These Dehydrated Mushrooms are easy to make and great to have on hand to add to homemade broths and stocks for flavor!
We had to switch things up a little this weekend. Be sure to check out yesterday’s post if you’re looking for food prep inspiration. Today is Recipe Redux day!
This month’s theme was:
Get Your Dehydrator On
Whether it’s extra garden bounty or a sale at the supermarket – dehydrating food is a budget-friendly way to stock up for later. You can use a food dehydrator, a low slow oven, or natural sunshine to preserve natural healthfulness. Show us how you like to dehydrate, or a healthy recipe for how you enjoy using dehydrated fruits, veggies or other bounty.
Some of you may remember when I found a dehydrator at Costco last year. I gave it a little break these past few months but was excited to bust it out again for this challenge. I’ve made my fair share of fruit chips in the past so this time I wanted to tackle vegetables. I debated trying some hot peppers, but I read that they give off some fumes while they’re drying and didn’t want to risk doing anything crazy while pregnant and sensitive to smells.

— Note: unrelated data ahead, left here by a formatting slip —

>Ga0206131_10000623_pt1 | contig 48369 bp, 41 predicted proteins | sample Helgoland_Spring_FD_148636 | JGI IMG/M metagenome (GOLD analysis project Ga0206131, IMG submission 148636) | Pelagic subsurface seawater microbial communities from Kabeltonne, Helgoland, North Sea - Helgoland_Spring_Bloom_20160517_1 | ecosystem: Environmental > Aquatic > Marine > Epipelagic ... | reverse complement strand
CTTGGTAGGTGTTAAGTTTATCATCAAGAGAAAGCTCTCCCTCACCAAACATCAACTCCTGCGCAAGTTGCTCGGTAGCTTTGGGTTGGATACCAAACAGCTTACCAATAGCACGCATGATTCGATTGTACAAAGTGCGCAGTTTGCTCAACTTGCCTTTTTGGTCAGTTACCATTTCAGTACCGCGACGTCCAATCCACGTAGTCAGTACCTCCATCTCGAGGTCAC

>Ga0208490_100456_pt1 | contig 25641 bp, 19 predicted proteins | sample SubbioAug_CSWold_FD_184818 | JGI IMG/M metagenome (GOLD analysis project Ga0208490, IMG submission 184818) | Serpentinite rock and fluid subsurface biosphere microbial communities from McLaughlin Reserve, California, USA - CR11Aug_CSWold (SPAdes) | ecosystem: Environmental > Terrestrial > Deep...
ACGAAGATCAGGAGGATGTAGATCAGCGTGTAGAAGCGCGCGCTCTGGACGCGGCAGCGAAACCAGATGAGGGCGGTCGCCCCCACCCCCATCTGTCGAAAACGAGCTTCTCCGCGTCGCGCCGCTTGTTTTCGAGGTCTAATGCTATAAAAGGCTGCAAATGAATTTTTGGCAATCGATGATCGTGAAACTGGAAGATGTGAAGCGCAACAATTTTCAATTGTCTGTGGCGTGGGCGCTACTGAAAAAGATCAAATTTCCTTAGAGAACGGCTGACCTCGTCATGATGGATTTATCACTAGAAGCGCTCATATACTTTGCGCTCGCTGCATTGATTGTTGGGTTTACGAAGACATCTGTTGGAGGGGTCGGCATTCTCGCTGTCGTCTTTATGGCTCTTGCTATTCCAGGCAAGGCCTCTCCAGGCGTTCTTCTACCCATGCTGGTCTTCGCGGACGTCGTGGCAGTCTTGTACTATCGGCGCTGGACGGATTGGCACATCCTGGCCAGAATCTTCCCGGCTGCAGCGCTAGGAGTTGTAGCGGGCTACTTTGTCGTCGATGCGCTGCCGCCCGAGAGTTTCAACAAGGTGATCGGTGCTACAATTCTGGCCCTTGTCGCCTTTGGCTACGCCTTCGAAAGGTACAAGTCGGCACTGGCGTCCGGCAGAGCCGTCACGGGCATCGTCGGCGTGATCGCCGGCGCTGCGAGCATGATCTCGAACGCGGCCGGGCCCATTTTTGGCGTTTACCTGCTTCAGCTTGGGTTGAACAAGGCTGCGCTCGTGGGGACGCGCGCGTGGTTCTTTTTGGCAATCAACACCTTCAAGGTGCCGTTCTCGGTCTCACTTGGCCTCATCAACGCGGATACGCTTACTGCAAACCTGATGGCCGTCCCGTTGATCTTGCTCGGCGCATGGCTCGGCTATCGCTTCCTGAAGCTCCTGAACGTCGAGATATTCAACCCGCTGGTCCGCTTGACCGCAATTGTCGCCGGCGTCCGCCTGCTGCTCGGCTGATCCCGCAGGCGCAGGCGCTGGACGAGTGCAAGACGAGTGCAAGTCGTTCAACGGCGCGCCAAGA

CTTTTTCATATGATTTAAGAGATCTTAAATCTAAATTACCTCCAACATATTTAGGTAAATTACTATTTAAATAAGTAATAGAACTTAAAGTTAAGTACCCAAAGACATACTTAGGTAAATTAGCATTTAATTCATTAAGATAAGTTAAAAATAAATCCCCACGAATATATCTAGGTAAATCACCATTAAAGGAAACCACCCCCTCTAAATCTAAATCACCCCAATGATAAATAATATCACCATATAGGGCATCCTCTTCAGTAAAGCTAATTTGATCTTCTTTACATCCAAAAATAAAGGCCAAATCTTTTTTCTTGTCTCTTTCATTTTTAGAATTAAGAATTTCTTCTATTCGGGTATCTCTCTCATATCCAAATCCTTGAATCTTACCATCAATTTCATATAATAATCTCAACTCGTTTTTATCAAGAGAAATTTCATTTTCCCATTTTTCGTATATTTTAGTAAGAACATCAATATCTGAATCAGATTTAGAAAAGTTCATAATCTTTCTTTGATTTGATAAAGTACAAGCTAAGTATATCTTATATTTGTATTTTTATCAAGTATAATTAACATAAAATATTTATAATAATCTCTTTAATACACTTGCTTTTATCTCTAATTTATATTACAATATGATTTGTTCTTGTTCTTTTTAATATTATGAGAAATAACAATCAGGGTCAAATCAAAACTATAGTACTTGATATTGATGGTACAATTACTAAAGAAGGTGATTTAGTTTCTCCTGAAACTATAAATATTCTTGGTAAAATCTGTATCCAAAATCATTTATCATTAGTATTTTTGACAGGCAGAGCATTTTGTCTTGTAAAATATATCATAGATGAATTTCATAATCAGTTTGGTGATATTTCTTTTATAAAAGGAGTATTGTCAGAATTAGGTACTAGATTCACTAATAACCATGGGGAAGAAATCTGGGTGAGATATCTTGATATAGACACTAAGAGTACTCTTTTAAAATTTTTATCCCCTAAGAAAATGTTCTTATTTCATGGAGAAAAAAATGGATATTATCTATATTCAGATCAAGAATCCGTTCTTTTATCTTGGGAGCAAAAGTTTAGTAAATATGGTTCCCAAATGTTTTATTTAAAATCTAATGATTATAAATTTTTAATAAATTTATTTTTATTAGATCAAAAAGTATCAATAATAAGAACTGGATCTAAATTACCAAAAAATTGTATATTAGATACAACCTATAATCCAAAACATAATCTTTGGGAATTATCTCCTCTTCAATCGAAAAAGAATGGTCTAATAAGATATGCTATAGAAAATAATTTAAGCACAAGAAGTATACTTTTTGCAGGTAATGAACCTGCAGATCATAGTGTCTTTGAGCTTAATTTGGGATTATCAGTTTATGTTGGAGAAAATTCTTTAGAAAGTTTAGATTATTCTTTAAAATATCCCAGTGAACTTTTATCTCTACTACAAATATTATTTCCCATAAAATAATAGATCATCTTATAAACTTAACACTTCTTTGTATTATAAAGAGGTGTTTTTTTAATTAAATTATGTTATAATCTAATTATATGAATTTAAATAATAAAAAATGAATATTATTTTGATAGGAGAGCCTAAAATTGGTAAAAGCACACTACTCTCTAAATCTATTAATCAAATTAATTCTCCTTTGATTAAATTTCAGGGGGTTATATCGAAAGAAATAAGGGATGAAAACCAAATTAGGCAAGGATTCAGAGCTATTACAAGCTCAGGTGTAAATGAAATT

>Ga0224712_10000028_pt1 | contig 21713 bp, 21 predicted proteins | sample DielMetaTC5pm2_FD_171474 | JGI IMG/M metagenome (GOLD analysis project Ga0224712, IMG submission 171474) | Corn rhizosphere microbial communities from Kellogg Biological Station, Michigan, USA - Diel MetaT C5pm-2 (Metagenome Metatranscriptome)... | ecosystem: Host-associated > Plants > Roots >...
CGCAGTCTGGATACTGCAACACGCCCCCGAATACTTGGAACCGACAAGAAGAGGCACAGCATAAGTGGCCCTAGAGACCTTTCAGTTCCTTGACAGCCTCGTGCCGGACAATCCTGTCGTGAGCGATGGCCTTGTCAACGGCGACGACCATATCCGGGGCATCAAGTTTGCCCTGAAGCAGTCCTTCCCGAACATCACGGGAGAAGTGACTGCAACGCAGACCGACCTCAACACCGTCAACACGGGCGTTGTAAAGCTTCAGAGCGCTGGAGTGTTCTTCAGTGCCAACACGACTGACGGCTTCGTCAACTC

So, I started thinking about what other dried veggies I’ve used in the past and I landed on mushrooms. Someone gave me a package of dehydrated mushrooms last year and although I’ve never rehydrated them to use in an actual dish, I did discover that I LOVE adding them to my homemade veggie broth! I tend to make a lot of homemade broth in the fall and winter so I thought it would be fun to dry some mushrooms of my own to have on hand!
You can do this with any kind of mushroom…I chose to use baby portobellos.
The process is super simple:
- Buy mushrooms
- Clean them gently with a damp paper towel
- Slice to desired thinness (You could cheat and buy pre-sliced if you wanted, or you can simply cut them in half, or dry them whole! Just adjust drying times as needed)
- Place on dehydrator trays and dry on low for about 6 hours, until all moisture is gone, rotating the trays occasionally for even drying.
- Store in a sealed glass jar.
If you don’t have a dehydrator, this could easily be done in the oven using low heat. I haven’t tried it myself but I’ve read that about 150 degrees F would be a good temperature.
When you’re ready to use them, you can either place them in a bowl of warm water to rehydrate them and use in things like stirfrys or do what I do and just add a handful to the pot while making broth to add additional flavor.
If you choose to rehydrate and use them, be sure to save the soaking liquid. You can add that to your homemade stocks, broths and soups for added flavor!
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